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Divorce fight set for court appeal

Published 07/07/2015

A High Court judge ruled that Yasmin Prest was owed £360,000
A High Court judge ruled that Yasmin Prest was owed £360,000

A multi-million pound divorce money fight between a Nigerian businessman and his ex-wife could be analysed by the Supreme Court for a second time.

Michael Prest today lost the latest round of his long-running battle with Yasmin Prest when the Court of Appeal concluded that he had failed to pay money he owed.

His lawyers say they aim to ask Supreme Court justices - the most senior judges in the UK - to consider the issue.

The Supreme Court has already analysed the case once - in the summer of 2013 - when justices ruled against Mr Prest on a different legal point.

Mr Prest had asked the Court of Appeal to intervene after a High Court judge concluded that he failed to hand more than £360,000 he owed to Ms Prest - and said he would be jailed for four weeks if he did not pay.

But three appeal judges today dismissed his challenge.

They said if he now paid the money by late September he would not be committed to prison.

A spokesman for law firm Collyer Bristow, which represents Mr Prest, said a challenge to the appeal court ruling would be mounted in the Supreme Court.

Today's appeal court ruling was the latest stage in a long-running fight between the Prests - who are both in their 50s, were married for 18 years and have four children.

In 2011, Mr Justice Moylan had been told that Mr Prest was a wealthy oil trader.

The judge assessed Mr Prest's net assets at £37.5 million and he ordered Mr Prest make a lump sum payment of £17.5 million and maintenance payments which added up to nearly £300,000 a year.

He also concluded that Mr Prest had made ''various attempts'' to conceal the extent of assets and the judge said he had made a wealth assessment ''doing the best he could'' on the material available.

Properties held in the name of companies Mr Prest had controlled have been a central issue in the cash fight.

Mr Justice Moylan initially ordered Mr Prest to transfer properties held in the names of companies he controlled.

The Court of Appeal disagreed and said Mr Prest did not have to hand property to Ms Prest.

But the Supreme Court ruled against Mr Prest and said he should hand properties held in the names of companies he controlled to Ms Prest.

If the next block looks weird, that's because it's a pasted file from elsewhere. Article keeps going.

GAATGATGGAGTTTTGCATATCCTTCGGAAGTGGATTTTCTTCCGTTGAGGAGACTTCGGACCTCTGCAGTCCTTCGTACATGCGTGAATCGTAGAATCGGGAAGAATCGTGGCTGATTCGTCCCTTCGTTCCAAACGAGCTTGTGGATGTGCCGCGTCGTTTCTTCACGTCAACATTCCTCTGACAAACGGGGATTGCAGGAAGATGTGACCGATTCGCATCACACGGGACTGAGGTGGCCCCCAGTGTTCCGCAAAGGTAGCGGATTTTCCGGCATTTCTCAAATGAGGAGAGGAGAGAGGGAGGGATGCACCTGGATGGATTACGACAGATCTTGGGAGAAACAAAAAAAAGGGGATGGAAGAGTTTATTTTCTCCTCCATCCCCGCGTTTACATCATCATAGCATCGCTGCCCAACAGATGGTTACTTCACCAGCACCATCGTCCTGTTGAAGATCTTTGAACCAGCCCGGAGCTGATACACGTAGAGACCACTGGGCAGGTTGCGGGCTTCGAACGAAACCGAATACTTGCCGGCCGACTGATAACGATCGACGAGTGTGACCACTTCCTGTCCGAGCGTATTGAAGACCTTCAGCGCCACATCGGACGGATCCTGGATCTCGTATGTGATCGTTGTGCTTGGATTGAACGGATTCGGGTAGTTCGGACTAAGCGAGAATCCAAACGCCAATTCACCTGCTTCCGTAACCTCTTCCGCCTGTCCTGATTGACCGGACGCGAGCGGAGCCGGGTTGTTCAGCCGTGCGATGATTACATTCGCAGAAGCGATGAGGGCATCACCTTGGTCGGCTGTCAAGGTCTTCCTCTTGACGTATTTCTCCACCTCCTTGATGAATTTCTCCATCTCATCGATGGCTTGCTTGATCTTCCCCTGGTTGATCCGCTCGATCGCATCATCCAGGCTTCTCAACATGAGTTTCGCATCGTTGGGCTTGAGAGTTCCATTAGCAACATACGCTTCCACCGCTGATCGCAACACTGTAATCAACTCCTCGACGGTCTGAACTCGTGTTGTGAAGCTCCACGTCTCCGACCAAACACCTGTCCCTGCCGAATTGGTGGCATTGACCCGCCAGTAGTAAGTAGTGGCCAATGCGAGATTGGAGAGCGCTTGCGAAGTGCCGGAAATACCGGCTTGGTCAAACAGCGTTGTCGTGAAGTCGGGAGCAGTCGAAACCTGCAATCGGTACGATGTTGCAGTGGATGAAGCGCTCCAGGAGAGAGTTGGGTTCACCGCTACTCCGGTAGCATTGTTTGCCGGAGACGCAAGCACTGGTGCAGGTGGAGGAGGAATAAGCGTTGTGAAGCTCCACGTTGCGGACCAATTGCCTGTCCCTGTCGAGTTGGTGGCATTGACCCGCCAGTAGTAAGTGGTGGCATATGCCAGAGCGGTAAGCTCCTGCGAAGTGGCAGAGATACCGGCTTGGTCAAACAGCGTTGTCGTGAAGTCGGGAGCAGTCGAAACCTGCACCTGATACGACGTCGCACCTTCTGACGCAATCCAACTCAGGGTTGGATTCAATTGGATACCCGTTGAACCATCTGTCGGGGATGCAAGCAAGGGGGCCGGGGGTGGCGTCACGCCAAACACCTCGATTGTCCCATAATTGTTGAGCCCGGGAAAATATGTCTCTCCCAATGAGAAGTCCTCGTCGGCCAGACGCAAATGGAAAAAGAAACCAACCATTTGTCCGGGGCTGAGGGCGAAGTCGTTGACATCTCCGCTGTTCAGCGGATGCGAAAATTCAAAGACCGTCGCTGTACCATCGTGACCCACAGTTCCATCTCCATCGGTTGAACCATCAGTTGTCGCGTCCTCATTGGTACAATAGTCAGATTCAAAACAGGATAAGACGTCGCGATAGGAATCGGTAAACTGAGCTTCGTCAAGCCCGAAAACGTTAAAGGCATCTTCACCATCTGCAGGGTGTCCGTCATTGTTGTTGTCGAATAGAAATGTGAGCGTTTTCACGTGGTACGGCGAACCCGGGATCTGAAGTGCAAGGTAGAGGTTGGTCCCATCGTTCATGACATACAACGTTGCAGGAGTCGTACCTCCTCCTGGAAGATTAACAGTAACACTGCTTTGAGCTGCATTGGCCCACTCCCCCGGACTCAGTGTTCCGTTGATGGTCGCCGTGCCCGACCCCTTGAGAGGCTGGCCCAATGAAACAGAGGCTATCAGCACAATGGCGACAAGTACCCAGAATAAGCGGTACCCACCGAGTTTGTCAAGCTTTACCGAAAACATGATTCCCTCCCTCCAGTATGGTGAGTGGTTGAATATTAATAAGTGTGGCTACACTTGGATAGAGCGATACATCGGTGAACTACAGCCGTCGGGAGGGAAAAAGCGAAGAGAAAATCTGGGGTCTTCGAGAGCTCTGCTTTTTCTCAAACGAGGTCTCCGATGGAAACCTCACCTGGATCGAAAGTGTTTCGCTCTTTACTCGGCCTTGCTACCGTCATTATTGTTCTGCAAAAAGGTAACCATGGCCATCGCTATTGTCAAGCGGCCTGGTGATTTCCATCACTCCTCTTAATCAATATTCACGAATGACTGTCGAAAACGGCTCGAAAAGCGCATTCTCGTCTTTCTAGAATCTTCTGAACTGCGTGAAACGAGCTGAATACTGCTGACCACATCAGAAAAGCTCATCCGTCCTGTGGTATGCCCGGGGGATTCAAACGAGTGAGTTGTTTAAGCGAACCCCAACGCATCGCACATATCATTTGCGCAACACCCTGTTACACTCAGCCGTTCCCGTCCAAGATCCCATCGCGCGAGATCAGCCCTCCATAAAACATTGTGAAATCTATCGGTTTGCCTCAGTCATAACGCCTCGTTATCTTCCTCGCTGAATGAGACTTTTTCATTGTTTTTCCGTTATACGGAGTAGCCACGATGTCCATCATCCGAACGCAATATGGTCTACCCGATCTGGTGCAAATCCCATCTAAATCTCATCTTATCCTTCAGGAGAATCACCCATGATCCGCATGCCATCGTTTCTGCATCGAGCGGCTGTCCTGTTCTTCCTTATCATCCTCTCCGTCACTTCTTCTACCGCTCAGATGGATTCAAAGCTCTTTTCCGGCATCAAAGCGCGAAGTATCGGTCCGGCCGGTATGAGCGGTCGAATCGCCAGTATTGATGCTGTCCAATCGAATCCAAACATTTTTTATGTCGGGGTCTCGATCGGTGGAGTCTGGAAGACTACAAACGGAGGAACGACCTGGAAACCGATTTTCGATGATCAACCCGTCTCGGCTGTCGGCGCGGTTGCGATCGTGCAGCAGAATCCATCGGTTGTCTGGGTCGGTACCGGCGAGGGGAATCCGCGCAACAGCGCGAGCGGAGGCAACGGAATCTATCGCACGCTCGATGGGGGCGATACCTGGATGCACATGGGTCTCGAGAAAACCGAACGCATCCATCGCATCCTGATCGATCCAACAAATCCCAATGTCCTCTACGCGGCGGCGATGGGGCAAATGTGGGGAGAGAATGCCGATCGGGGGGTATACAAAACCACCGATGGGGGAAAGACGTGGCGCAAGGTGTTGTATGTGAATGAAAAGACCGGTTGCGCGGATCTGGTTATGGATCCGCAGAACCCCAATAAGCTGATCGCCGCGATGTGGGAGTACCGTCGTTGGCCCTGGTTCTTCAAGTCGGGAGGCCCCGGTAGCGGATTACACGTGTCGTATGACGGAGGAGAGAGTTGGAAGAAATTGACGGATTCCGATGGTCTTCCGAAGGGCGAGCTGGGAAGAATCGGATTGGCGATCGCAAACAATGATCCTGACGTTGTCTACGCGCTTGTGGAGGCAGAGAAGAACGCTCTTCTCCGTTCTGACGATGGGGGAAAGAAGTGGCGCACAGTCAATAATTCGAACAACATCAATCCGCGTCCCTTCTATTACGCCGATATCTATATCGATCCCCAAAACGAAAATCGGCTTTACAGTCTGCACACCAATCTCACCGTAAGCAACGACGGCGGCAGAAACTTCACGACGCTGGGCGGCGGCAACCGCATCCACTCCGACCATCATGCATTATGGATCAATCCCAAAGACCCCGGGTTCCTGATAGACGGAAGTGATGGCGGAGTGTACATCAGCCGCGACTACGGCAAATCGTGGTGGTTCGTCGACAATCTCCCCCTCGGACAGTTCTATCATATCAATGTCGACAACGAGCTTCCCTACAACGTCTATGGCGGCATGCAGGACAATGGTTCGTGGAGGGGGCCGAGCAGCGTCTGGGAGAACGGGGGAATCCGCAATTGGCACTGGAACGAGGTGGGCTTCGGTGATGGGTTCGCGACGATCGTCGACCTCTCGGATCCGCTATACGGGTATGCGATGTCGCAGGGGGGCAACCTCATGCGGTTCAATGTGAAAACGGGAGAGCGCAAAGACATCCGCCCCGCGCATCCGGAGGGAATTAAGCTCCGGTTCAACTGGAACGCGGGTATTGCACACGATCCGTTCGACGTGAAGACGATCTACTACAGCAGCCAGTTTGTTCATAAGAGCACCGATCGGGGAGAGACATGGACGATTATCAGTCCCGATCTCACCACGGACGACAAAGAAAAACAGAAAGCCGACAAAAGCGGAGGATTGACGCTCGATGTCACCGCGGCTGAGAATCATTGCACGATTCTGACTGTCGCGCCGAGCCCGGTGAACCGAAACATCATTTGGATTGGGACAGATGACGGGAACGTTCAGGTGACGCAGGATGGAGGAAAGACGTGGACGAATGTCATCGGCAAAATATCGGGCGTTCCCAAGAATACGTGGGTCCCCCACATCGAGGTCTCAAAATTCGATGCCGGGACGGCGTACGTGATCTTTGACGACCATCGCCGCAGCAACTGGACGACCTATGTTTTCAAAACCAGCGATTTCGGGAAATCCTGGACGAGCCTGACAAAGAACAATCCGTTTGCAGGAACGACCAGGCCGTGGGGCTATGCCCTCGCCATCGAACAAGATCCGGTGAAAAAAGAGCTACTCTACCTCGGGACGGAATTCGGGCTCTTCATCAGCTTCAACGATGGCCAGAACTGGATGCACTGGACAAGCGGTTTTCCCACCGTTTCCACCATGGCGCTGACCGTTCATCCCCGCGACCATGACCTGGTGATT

The case returned to court in July 2014, when Ms Prest told Mr Justice Moylan that Mr Prest had not complied with his order.

She said she was owed hundreds of thousands of pounds in maintenance - and asked for him to be committed to jail for being in contempt of court.

Mr Justice Moylan concluded that he was in contempt and imposed a four-week suspended sentence.

Mr Prest was told to pay by late October 2014 - or be jailed.

But when he launched a challenge in the Court of Appeal, he won a stay of execution.

Appeal judges say he will now have until September pay - or be jailed.

But they say he could be granted another stay of execution if he asks the Supreme Court to intervene.

"This is a complex long running case that has engaged the court on several important areas of law including ownership of corporate and trust assets, and now enforcement," said the Collyer Bristow spokesman in a statement:

"It has already travelled once to the Supreme Court and will now return on a different issue if permission is given to appeal today's Court of Appeal judgment."

The spokesman said company-owned properties had been transferred to Ms Prest following the Supreme Court ruling.

And he said, given the increase in the value of property, it was "reasonable to assume that Mrs Prest has now received close to the original lump sum award of £17.5 million".

"There is no argument that Mr Prest has always maintained Mrs Prest and the children to a very high standard," said the spokesman.

"What is confirmed by today's ruling, however, is that, whilst making payments for their maintenance, he failed to do so in the prescribed form."

He added: "Mr Prest feels he has no choice but to appeal today's ruling as there are still unresolved questions that arise."

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